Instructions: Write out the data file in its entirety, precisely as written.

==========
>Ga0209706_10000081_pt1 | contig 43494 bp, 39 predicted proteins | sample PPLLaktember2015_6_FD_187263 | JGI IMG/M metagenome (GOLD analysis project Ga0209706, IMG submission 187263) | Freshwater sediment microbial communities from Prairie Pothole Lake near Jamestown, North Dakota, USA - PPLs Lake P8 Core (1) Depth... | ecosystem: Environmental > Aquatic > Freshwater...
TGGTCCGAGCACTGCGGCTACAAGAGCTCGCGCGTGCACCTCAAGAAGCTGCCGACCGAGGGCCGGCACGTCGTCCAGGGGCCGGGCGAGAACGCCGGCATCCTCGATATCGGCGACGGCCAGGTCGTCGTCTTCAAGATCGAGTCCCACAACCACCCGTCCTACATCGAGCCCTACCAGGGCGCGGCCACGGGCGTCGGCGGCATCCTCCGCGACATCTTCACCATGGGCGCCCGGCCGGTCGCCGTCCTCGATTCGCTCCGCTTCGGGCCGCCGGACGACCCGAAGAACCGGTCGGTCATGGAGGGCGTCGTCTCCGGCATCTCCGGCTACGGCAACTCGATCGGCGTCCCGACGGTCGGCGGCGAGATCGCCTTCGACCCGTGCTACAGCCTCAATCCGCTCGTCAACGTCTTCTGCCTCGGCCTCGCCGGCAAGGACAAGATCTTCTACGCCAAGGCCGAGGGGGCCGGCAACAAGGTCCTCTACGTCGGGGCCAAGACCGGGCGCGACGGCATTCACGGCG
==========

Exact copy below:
>Ga0209706_10000081_pt1 | contig 43494 bp, 39 predicted proteins | sample PPLLaktember2015_6_FD_187263 | JGI IMG/M metagenome (GOLD analysis project Ga0209706, IMG submission 187263) | Freshwater sediment microbial communities from Prairie Pothole Lake near Jamestown, North Dakota, USA - PPLs Lake P8 Core (1) Depth... | ecosystem: Environmental > Aquatic > Freshwater...
TGGTCCGAGCACTGCGGCTACAAGAGCTCGCGCGTGCACCTCAAGAAGCTGCCGACCGAGGGCCGGCACGTCGTCCAGGGGCCGGGCGAGAACGCCGGCATCCTCGATATCGGCGACGGCCAGGTCGTCGTCTTCAAGATCGAGTCCCACAACCACCCGTCCTACATCGAGCCCTACCAGGGCGCGGCCACGGGCGTCGGCGGCATCCTCCGCGACATCTTCACCATGGGCGCCCGGCCGGTCGCCGTCCTCGATTCGCTCCGCTTCGGGCCGCCGGACGACCCGAAGAACCGGTCGGTCATGGAGGGCGTCGTCTCCGGCATCTCCGGCTACGGCAACTCGATCGGCGTCCCGACGGTCGGCGGCGAGATCGCCTTCGACCCGTGCTACAGCCTCAATCCGCTCGTCAACGTCTTCTGCCTCGGCCTCGCCGGCAAGGACAAGATCTTCTACGCCAAGGCCGAGGGGGCCGGCAACAAGGTCCTCTACGTCGGGGCCAAGACCGGGCGCGACGGCATTCACGGCG